To digress a little, I was working down near Yateley a few years ago. I was watching from my digs window at a flight of stag beetles. The light in my room was off so I was not easily visible to the outside. A fox came into the garden, regurgitated a duckling and a blackbird and leapt around on the drive and lawn, gyrating and twisting as it caught the flying stag beetles. It bit off the 'antlers' and crunched up the rest. It stayed until the beetles stopped flying. About two hours later I went outside to load some gear in my Land Rover and disturbed the same fox, it had come back to pick up the duckling and blackbird!

 

Anyway, back to otters...It is much more likely that the otters would take the smaller fish before the larger ones...unless the larger fish were particularly susceptible to predation for some reason...perhaps they'd been caught by anglers and were recovering from their ordeal?

 

More likely is that fish have moved, got wise to baits, a better food source is available down/upstream, it's a coincidence...otters (all predators) get blamed for destroying their prey at some point, sometimes temporary imbalances happen. I have not seen anything like it on the rivers I fish...or lakes, the last otter I saw was on Llangorse lake last autumn, didn't stop two of us netting 7 pike though. If you want to see predators, take a trip over their...it's a predator hotspot. Herons seemingly every 30 feet, more cormorants than in the rest of the UK ( :bleh: ), pike to (allegedly) 50lb!!! and I've never blanked there when piking...never caught a bloody silver though, even though I've tried hard....the pike must be feeding on the weed!

Edited by Worms

Eating wild caught fish is good for my health, reduces food miles and keeps me fit trying to catch them........it's my choice to do it, not yours to stop me!

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Worms for 18 years I lived a stones throw from the gipping, worked on the river for a while. Walked my dogs on the river nearly every day sometimes past the pumping station I know about the water abstraction it been going on since the eighties.

For the last 6 years I have lived half a mile from the Stour.

As for producing excellent catches for some search on google it must be so, just remember I have fished, walked both rivers for a while now.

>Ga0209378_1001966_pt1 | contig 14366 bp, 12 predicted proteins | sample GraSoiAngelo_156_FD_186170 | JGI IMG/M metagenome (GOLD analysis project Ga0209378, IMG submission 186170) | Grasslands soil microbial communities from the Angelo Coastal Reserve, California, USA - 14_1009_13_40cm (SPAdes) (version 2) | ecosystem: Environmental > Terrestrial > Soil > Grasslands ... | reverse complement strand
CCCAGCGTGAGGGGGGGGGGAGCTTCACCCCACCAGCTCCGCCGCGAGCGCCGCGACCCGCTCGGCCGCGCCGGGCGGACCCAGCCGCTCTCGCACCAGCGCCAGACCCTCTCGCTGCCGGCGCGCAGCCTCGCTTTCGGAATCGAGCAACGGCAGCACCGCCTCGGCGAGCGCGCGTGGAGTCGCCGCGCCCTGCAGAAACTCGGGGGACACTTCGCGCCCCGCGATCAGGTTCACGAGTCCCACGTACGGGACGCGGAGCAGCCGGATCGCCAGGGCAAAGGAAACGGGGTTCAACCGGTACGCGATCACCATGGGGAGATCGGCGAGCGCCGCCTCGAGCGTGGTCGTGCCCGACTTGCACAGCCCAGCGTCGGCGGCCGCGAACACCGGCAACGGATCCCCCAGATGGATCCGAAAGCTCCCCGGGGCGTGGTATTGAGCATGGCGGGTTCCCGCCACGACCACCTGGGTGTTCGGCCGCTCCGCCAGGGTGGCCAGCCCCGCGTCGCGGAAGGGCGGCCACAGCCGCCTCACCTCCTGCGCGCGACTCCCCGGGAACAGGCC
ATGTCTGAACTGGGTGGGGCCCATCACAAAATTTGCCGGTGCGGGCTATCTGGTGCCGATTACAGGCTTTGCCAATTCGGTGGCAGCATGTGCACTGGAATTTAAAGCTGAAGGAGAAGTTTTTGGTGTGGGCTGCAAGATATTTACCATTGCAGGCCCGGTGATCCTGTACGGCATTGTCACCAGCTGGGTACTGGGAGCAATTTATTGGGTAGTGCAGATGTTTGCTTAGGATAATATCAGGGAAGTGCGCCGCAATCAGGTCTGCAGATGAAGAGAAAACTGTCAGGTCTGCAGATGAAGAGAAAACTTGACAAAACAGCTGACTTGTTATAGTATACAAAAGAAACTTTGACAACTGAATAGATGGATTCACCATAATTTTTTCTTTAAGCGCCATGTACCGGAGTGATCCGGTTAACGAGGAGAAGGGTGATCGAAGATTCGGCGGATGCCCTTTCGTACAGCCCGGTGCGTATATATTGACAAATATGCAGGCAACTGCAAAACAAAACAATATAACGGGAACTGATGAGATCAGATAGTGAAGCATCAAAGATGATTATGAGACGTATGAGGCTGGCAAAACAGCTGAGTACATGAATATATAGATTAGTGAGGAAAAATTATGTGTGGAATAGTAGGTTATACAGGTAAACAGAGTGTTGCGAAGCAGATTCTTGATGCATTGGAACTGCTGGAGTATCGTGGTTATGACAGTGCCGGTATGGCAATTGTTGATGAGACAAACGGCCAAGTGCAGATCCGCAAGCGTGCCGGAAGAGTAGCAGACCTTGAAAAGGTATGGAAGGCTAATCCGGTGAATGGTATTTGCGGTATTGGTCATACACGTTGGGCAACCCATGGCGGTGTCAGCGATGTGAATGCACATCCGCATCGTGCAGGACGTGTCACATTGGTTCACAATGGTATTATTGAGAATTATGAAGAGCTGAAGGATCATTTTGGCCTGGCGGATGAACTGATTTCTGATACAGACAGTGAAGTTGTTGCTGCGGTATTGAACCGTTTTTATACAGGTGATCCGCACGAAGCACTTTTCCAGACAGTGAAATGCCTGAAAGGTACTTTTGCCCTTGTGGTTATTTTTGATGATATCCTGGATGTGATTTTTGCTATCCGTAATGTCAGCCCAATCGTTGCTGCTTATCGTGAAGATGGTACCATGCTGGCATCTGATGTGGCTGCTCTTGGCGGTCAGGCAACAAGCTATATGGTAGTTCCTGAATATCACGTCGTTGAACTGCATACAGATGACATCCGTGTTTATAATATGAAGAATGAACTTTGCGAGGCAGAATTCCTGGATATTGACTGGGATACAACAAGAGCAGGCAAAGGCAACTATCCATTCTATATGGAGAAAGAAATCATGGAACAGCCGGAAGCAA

Smile they said life could get worse, I did and it was

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And I have similar conflicting stories with anglers on rivers I fish! Some blame otters and cormorants for all kinds of ills. The fact is, native predators will not damage fish stocks in a healthy, balanced ecosystem.

 

The myth bandied around by PAG and 'jump-on-the-bandwagon' anglers that believe otters are rampaging, vermin, decimating (killing one in ten by the way) our waterways is nothing short of laughable excrement.....Well, it would be laughable if so many people didn't believe it. It has got blown completely out of proportion. Imagine, a few tens of otters were introduced into a handful of waterways more than a dozen years ago. If one believed some of the angling gutter press or the John Wilsons and Bob Roberts of this world we might as well all take up golf tomorrow. Rivers and species and catchments go through cyclic events, they suffer minor upsets in balance. These might be nothing to do with predators at all, they might be a combination of factors, they might be one factor that nobody has noticed.

 

Check recruitment rates for the rivers you are talking about and compare them to graphs of Gulf stream temperature, water depth, flow rate etc....you'll see some surprising trends.....not caused by otters!


Eating wild caught fish is good for my health, reduces food miles and keeps me fit trying to catch them........it's my choice to do it, not yours to stop me!